Electronic indie darlings pump out mechanical love on disappointing third album
Credit Canadian studio savants Jeremy Greenspan and Matt
Didimus with combining bleached snare beats and Teflon synthesizers into
some of the most subdued, melancholic pop songs electronic music can call its own.
Their sophomore record, So This Is Goodbye, hemorrhaged with moody brilliance, recreating the sound of a broken
heart bleeding out on a Pro Tools monitor. Whether computers and drum loops can
maintain the algorithm of raw emotion seems to be the question at hand with Begone
Dull Care. But if Morning diagramed the deflating pain of loneliness, Begone revels in the post break-up haze of sexual revelry and dance floor posturing. Musically, this album is about as deep as a one-night stand.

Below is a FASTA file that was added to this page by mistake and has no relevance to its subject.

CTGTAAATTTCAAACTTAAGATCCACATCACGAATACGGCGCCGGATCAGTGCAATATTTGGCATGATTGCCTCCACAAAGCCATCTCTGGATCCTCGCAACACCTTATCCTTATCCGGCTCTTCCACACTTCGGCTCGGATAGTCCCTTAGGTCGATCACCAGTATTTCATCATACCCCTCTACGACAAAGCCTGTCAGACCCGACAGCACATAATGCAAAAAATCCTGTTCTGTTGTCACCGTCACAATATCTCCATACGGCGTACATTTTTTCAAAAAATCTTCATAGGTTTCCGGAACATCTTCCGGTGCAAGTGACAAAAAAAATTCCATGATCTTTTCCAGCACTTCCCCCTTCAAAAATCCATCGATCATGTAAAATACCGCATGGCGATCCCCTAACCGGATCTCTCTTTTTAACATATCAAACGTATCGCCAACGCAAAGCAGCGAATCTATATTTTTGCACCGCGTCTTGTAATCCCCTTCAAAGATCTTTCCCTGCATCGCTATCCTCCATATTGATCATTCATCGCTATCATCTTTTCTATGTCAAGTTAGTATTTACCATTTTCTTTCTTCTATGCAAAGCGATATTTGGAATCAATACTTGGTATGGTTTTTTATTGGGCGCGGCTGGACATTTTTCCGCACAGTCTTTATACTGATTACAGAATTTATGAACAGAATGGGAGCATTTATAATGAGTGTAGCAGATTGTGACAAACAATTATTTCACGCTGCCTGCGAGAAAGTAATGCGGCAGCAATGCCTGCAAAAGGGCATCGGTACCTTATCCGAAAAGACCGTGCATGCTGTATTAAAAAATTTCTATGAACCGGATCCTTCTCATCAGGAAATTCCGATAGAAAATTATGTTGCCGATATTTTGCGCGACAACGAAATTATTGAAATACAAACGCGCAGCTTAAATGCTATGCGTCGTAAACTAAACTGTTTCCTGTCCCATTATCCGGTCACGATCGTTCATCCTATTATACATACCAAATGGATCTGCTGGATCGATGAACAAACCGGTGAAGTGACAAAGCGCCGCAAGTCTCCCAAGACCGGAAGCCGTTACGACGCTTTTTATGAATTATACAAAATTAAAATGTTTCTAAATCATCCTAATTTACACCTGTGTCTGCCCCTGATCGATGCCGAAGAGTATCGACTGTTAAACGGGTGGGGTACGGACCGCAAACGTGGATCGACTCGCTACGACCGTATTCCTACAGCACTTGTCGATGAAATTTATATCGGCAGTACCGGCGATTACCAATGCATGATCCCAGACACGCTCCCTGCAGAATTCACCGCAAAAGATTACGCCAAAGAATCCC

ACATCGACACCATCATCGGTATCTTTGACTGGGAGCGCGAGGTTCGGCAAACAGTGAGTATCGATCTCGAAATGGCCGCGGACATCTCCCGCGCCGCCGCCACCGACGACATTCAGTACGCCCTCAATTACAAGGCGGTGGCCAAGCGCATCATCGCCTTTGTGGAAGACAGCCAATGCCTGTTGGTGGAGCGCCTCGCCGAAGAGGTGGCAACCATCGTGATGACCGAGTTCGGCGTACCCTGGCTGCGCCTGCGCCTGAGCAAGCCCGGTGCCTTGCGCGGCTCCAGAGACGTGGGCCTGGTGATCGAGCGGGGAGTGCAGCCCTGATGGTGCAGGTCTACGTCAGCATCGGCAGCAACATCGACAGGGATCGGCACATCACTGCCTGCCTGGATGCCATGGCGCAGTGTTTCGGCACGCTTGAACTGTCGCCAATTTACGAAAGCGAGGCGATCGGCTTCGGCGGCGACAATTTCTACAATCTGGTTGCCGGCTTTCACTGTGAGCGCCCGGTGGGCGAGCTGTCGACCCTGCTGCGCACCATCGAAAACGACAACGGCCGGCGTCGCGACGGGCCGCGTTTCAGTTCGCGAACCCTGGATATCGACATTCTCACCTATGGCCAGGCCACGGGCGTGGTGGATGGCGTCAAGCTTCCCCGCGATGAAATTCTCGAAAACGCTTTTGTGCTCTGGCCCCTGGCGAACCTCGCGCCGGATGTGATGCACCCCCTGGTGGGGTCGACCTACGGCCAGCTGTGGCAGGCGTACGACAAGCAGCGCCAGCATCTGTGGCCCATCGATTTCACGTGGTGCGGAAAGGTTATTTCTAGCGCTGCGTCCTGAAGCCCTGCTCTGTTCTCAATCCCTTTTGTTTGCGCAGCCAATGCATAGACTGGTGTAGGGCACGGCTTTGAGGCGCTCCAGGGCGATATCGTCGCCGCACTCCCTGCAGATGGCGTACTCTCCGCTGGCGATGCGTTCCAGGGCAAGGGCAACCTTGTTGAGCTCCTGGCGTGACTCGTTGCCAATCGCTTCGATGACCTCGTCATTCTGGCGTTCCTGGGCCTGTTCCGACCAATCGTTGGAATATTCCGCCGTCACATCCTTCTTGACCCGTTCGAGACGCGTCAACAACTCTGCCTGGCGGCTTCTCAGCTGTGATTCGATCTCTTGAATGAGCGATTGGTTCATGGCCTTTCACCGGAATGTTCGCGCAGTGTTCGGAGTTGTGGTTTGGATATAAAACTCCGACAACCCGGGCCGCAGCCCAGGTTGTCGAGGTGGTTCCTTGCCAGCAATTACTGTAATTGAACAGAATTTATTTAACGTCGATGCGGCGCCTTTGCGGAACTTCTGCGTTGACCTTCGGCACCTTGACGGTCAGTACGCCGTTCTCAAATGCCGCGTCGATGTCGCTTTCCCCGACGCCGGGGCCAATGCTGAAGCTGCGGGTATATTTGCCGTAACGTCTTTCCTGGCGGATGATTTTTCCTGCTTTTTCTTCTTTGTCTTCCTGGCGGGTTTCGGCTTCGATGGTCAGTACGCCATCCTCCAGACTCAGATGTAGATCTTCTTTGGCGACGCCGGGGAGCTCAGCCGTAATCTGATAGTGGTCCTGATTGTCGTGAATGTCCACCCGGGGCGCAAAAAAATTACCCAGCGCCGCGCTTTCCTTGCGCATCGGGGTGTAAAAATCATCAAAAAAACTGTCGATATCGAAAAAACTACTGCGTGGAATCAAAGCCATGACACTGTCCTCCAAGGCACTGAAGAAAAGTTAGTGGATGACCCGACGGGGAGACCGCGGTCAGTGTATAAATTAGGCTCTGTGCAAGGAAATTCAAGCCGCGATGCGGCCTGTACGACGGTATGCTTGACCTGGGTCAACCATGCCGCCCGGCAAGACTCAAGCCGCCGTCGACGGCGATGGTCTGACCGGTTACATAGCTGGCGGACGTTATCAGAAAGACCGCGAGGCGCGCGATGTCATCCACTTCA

Junior Boys drew inspiration for the album from the
animation of Norman McLaren, an artist who married the movement of
shapes with pulsing noise and symphonic overtures. This explains much of the record's blase flow as a minimalist, primary-color event full of midi tempos
monotony, but '80s funk seems to be the more tangible aesthetic at work. Their previous kaleidoscopic swirls of pitch and cadence are truncated into
straight-laced wah-pedal beats (“The Animator”) and grating synth
(“Hazel”). By the time Greenspan coos “Work it baby, work it” on the
track, the album’s single-minded libido practically drips out of the speakers. The album works strictly on a primitive level; it’s simple and sultry, but completely lacks mystique in its glaring mix of major-chord white noise. While there's decent fun to be had here, the Junior Boys have disregarded the dynamic intrigue of their previous work.
Listen to Junior Boys on MySpace.